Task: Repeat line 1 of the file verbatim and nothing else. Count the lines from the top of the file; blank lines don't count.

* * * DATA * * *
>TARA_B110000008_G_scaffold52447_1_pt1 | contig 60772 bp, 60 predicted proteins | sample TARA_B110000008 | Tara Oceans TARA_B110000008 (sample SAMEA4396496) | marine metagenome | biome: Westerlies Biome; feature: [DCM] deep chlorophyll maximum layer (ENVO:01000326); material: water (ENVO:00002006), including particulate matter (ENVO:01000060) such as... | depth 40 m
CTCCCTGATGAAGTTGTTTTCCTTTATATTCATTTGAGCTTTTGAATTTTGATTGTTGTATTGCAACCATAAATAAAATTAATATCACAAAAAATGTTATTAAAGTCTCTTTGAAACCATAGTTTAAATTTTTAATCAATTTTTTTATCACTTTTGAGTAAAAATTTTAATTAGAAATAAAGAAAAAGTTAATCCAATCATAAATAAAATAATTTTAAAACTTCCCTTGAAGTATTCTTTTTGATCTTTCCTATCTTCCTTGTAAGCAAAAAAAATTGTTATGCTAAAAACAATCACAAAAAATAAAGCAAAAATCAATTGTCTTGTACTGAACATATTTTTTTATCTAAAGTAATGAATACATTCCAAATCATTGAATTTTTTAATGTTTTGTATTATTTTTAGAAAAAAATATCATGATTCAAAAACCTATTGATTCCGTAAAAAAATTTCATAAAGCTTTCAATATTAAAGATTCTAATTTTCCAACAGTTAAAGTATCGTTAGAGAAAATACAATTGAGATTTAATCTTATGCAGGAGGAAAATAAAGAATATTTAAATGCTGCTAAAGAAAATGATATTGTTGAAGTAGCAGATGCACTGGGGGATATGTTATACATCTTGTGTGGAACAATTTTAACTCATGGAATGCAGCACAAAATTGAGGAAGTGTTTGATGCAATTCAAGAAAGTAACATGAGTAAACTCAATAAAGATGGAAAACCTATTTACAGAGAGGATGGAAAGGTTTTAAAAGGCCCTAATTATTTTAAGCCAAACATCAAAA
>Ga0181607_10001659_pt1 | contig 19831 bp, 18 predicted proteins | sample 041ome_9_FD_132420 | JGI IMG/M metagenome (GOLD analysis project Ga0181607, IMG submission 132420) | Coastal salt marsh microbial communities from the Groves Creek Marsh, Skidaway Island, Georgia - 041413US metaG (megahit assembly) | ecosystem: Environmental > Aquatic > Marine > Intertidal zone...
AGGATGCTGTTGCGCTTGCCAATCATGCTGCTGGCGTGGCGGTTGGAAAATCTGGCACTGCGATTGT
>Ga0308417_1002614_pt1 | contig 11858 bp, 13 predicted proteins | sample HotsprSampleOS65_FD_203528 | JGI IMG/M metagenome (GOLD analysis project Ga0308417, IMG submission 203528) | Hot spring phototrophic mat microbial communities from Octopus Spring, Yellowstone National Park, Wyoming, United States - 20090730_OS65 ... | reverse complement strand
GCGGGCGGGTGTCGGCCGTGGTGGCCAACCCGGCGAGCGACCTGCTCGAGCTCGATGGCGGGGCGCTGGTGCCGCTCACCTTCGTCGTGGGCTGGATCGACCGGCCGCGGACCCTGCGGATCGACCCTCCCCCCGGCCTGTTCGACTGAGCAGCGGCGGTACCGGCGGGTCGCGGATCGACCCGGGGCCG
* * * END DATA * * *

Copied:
>TARA_B110000008_G_scaffold52447_1_pt1 | contig 60772 bp, 60 predicted proteins | sample TARA_B110000008 | Tara Oceans TARA_B110000008 (sample SAMEA4396496) | marine metagenome | biome: Westerlies Biome; feature: [DCM] deep chlorophyll maximum layer (ENVO:01000326); material: water (ENVO:00002006), including particulate matter (ENVO:01000060) such as... | depth 40 m